The push to legalize marijuana in New York received a critical boost on Monday (June 18) when the state’s health commissioner announced that the Department of Health (DOH) will recommend full recreational use of the drug in an upcoming study.
The report, commissioned by Governor Andrew Cuomo, will recommend to legislators that the Empire State join nine other states and Washington D.C. that allow adults to legally consume recreational cannabis. It also points to border states that have legalized the drug as an added impetus for the recommendation.
“Our border states have already legalized marijuana or are in the process of doing so,” New York State Health Commissioner Howard Zucker said in a statement. “The report is being finalized, but it concludes the pros of a regulated program outweigh the cons.”
Legalization advocates applauded the announcement, but remain wary of the report’s details. In particular, they hope it addresses the disparities in marijuana policing that have taken a lopsided toll on communities of color.
“There is ample evidence that ending marijuana prohibition is a smart way for Governor Cuomo and the Legislature to uphold the rights of all New Yorkers and support economic and racial justice,” Kassandra Frederique, state director for the Drug Policy Alliance, said in a statement. “Ultimately, the best way to address the disparities and challenges posed by prohibition is to create a system to tax and regulate marijuana that will repair and reinvest in communities that have been most harmed by the marijuana arrest crusade.”
A recent study showed 86 percent of cannabis-related arrests in the city between 2014 and 2016 targeted Black and Latinx people, despite similar rates of marijuana use between Whites and people of color. And a report from The New York Times last month found that citywide, Blacks are arrested at eight times the rate of Whites. In Manhattan, that ratio is 15 to 1.
In May, New York City Mayor Bill de Blasio announced that the city’s police department will revamp its cannabis enforcement policies in an effort to reduce the disproportionate arrests of Blacks and Latinx people. “We must end unnecessary arrests and end disparity in enforcement,” he said at the time.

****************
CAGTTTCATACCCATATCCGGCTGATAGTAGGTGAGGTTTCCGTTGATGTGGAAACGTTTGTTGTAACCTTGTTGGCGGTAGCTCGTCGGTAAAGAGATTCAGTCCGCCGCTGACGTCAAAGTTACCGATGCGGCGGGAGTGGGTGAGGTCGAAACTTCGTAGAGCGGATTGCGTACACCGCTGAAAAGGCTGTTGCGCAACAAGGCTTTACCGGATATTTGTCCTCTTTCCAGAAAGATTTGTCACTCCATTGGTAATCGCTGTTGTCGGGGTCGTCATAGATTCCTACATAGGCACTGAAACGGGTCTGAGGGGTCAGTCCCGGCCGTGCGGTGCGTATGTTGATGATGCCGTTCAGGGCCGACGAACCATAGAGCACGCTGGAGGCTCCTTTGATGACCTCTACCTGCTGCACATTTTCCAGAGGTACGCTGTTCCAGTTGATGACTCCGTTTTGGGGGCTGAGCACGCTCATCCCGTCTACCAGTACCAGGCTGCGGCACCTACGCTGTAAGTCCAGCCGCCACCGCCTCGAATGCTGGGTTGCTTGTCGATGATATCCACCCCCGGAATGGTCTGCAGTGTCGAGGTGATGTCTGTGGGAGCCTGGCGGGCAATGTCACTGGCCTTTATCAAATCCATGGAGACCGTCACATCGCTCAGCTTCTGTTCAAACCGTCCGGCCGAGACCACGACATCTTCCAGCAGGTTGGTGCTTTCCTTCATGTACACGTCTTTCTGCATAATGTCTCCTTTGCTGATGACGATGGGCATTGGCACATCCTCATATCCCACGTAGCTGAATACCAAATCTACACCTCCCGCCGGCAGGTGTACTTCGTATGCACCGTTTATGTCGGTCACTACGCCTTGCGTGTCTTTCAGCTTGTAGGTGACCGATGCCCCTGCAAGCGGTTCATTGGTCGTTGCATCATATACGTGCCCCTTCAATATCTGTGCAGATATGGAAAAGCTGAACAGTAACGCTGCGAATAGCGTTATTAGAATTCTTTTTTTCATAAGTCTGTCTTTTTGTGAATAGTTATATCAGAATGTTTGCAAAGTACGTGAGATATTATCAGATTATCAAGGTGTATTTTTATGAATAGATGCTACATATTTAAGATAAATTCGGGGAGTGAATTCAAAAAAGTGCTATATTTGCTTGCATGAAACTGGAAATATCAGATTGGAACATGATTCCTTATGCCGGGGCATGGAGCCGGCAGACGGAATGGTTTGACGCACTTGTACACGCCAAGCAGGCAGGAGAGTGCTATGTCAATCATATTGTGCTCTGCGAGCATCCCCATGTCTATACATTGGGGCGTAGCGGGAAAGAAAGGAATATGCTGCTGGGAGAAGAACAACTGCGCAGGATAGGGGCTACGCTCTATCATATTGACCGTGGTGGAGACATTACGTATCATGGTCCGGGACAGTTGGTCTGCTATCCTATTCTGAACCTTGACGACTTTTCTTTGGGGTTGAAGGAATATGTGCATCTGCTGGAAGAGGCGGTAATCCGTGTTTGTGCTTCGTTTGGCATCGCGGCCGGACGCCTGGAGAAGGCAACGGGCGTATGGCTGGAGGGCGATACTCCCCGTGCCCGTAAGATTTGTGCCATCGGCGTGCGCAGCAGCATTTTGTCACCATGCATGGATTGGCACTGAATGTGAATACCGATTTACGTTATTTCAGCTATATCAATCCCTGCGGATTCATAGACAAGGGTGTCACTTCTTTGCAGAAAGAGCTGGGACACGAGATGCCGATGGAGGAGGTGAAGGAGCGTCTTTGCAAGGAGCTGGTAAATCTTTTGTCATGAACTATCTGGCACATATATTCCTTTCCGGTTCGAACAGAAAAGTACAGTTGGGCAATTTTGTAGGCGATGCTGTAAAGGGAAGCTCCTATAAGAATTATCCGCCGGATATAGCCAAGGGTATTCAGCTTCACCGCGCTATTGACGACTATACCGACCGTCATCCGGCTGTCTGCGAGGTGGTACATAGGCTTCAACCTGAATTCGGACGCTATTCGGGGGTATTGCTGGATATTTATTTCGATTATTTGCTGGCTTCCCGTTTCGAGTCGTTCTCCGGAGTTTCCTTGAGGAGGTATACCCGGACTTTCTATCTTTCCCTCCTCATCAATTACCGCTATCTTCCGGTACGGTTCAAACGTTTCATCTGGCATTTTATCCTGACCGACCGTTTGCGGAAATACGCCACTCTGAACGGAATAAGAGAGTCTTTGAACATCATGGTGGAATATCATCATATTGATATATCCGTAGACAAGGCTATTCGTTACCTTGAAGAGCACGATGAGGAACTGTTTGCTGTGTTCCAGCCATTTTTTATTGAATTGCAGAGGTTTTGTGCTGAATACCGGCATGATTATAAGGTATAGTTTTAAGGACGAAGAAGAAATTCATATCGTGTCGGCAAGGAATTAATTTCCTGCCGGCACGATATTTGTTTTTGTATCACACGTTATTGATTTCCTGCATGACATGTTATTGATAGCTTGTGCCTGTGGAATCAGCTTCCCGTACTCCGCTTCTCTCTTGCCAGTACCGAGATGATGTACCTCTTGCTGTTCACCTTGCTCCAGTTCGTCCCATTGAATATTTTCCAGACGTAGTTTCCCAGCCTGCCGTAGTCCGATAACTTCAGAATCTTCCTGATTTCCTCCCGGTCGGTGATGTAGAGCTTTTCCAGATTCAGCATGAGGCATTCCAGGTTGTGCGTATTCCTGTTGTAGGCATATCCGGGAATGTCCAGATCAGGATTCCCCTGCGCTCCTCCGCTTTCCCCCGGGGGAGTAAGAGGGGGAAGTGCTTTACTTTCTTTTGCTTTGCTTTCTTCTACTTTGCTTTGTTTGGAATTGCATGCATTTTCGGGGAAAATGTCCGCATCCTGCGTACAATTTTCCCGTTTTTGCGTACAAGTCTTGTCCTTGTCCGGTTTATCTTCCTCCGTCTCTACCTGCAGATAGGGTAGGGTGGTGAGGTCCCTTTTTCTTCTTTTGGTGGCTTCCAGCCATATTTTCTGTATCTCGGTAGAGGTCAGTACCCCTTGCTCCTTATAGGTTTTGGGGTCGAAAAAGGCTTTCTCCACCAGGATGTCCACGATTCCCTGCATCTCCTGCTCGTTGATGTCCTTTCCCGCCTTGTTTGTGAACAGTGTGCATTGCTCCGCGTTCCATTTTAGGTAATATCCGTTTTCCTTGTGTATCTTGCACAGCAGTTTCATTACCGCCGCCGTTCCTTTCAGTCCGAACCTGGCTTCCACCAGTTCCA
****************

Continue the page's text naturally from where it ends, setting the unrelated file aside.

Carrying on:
The district attorneys in Brooklyn and Manhattan mirrored de Balsio’s announcement, saying they planned to drastically curb the prosecution of marijuana-related offenses that have unjustly targeted people of color.
Cuomo has been more hesitant to embrace legalization. Last year, he referred to marijuana as a “gateway drug.” But amid legalization movements in neighboring states—New Jersey, Vermont, Massachusetts—and public opinion polls that overwhelmingly favor legalization, he greenlighted the health department study in January.
The study, according to Zucker, will recommend the implementation of a regulated program that delineates who can purchase the drug, who can grow and distribute it, and the rate at which it can be taxed.
A study released last month by the New York City comptroller’s office pegged the state’s marijuana market at $3.1 billion, with tax revenues yielding about $1.3 billion annually at the state and city levels.
Despite the DOH study, it’s unlikely that lawmakers will take up legalization this year. The state Legislature concludes its annual session on Wednesday (June 20). Legalization enjoys support among the Democrat-led Assembly, but the Republican-controlled Senate has already said it will not mull cannabis legalization this year. Fall elections could tip control of the Senate to Democrats.